UPDATE: Canada recommends mandatory inward-facing cameras on locomotives

Transport minister files amendment to Railway Safety Act
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OTTAWA, Ontario — Canadian Transport Minister Marc Garneau filed legislation on Monday that would mandate the installation of voice and video recorders in locomotive cabs.

The recommendation is a response to the February 2012 fatal wreck of a Toronto-bound VIA Rail Canada train in Burlington, Ont. Train 92 was going four times the posted track speed when it derailed and overturned while crossing from one main to another. Three VIA crew members were killed in the crash, and more than 40 passengers were injured.

Rail safety would be enhanced if locomotive voice and video recorder data could be collected and used for proactive safety management and accident investigation, Canada’s Transportation Safety Board said in a report released in September 2016.

Canadian Pacific, Canadian National, and VIA Rail all cheered the measure, which also has the backing of the Railway Association of Canada.

"Minister Garneau has shown tremendous political leadership with today's announcement on inward-facing cameras, and I thank him for his commitment to safety," CP CEO Keith Creel said in a statement. "Having the ability to use this technology in a proactive manner will allow us to prevent incidents and improve rail safety — further protecting the public, our employees, and the goods we transport for our customers."

“Nothing is more important than safety, and CN strongly supports the advancement of inward facing cameras,” CN CEO Luc Jobin said in a statement. “Regulators on both sides of the border recognize the value of these devices. We believe this technology is a powerful and important tool in the investigative process to get to a better understanding of causation, which will lead to improved safety practices — something we all want.”

“Safety is a cornerstone of everything we do at VIA Rail. Accordingly, we welcome any effort that promotes safe rail operations,” VIA Representative Mariam Diaby says.

The proposed amendments to the Rail Safety Act would limit the purpose for which the data is used in order to address employees’ privacy concerns, Garneau said. Voice and video data would be used by Transportation Safety Board accident investigators. Railroads also could randomly sample the data to identify safety issues, to determine the cause of non-reportable accidents, and to address safety threats. Transport Canada also could access the data as part of safety studies and to ensure compliance.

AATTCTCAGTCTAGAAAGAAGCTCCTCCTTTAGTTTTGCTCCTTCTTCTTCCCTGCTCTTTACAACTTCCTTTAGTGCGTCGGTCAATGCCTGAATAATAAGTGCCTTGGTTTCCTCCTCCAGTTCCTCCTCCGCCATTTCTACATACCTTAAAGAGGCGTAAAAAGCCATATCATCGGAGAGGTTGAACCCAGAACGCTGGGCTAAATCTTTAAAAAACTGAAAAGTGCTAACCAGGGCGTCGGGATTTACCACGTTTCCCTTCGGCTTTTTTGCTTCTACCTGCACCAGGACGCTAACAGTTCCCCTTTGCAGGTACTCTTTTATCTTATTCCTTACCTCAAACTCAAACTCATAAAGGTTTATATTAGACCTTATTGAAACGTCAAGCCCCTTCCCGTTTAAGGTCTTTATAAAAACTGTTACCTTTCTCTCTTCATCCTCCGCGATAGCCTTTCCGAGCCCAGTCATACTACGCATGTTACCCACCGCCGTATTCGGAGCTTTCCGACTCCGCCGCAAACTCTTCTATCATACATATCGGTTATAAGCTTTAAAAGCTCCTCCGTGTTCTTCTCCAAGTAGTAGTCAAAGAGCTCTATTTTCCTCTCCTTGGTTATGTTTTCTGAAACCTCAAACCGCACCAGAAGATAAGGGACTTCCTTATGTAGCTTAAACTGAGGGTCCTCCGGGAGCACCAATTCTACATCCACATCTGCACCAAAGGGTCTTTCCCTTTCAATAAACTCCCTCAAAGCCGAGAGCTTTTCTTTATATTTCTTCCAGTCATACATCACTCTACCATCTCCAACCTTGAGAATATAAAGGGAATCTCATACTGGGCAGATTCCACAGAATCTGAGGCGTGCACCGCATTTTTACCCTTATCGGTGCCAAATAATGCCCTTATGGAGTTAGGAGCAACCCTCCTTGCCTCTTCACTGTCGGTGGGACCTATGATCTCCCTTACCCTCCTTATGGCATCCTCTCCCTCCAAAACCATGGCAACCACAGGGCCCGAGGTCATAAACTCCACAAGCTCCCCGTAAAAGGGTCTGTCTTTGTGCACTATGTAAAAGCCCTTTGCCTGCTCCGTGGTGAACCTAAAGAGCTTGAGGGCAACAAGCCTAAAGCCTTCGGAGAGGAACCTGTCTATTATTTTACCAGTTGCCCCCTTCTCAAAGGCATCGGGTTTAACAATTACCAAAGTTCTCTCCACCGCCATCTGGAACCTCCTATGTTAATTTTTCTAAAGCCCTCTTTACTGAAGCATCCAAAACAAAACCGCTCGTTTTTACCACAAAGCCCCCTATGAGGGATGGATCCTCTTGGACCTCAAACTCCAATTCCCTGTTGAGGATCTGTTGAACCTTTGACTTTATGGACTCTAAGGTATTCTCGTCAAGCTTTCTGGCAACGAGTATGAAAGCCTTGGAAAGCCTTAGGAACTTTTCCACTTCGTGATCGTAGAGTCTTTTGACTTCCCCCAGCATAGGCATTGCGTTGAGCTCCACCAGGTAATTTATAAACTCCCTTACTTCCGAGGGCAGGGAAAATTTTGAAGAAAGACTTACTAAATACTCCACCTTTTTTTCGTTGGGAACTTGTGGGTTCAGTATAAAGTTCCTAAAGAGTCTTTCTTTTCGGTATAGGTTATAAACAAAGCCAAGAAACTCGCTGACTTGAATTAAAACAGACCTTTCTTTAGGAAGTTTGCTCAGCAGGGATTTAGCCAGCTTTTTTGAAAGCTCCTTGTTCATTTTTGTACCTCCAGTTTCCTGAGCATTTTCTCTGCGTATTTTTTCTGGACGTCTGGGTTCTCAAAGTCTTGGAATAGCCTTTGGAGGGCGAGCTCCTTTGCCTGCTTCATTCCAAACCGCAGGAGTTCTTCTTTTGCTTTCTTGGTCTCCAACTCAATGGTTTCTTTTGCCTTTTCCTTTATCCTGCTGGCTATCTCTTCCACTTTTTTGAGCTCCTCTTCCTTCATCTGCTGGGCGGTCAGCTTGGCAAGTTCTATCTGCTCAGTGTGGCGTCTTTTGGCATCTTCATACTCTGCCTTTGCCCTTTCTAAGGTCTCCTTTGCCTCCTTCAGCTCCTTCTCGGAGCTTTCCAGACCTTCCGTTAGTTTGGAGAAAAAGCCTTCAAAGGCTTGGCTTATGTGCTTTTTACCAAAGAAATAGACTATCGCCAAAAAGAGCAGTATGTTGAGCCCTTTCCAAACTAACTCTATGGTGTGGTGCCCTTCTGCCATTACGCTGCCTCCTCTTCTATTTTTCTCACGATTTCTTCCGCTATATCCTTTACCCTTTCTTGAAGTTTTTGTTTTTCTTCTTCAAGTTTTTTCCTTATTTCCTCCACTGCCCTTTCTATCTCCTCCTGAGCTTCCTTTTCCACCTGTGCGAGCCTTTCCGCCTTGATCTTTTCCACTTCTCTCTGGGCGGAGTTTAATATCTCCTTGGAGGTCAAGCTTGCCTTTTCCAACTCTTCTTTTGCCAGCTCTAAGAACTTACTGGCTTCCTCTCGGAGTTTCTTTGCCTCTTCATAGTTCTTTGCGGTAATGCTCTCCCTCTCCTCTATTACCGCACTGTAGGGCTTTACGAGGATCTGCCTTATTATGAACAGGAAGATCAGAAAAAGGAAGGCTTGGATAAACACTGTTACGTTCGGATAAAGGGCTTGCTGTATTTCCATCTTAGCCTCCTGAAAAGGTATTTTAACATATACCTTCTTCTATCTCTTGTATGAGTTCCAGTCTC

If passed as expected, the measure would take effect in 2018.

Creel has advocated for inward-facing cameras for years, but only if the technology can be used in a proactive way to shape behaviors.

"By implementing [cameras] as a preventative, proactive, behaviour-changing tool we will promote safe behaviours and improve safety," Creel says. "We recognize the need to use this technology in a way that is respectful of our employees, and are committed to working closely with government, regulators, and the unions to do so."

Earlier this year, CP launched an awareness campaign that highlights the safety benefits of the proactive use of inward-facing cameras. CP uses inward-facing cameras in 50 of its locomotives in the U.S. The technology is also being used successfully by others in the U.S., with studies showing a 40-percent reduction in collisions per million miles travelled.

While Teamsters Canada has supported limited use of onboard cameras, the union is demanding an explanation of how workers' rights will be protected, Doug Finnson, president of the Teamsters Canada Rail Conference, says in a statement released late Tuesday.

"Marc Garneau's proposal is an unprecedented violation of Canadians' privacy," he adds. "How can he possibly think that workers aren't getting the short end of the stick?"

Contrary to background information provided by Transport Canada, unions were not consulted prior to the announcement, according to Finnson. Suggesting there is consensus on the issue is wrong and unethical, he says.

Teamsters Canada, which represents train and engine crews, asserts access to recordings should be limited to government accident investigators. The proposed amendments to the Rail Safety Act would remove the legislative barrier to railroads accessing the recordings.

"Today was a complete surprise and a total disappointment," Finnson says. "For a government that can't stop talking about the middle class, they sure love listening to corporate lobbyists." — William P. Diven contributed to this report.

UPDATE: Further comments from Teamsters Canada. May 17, 2017, 2:59 p.m. Central time.

NEWSWIRETrains News Wire

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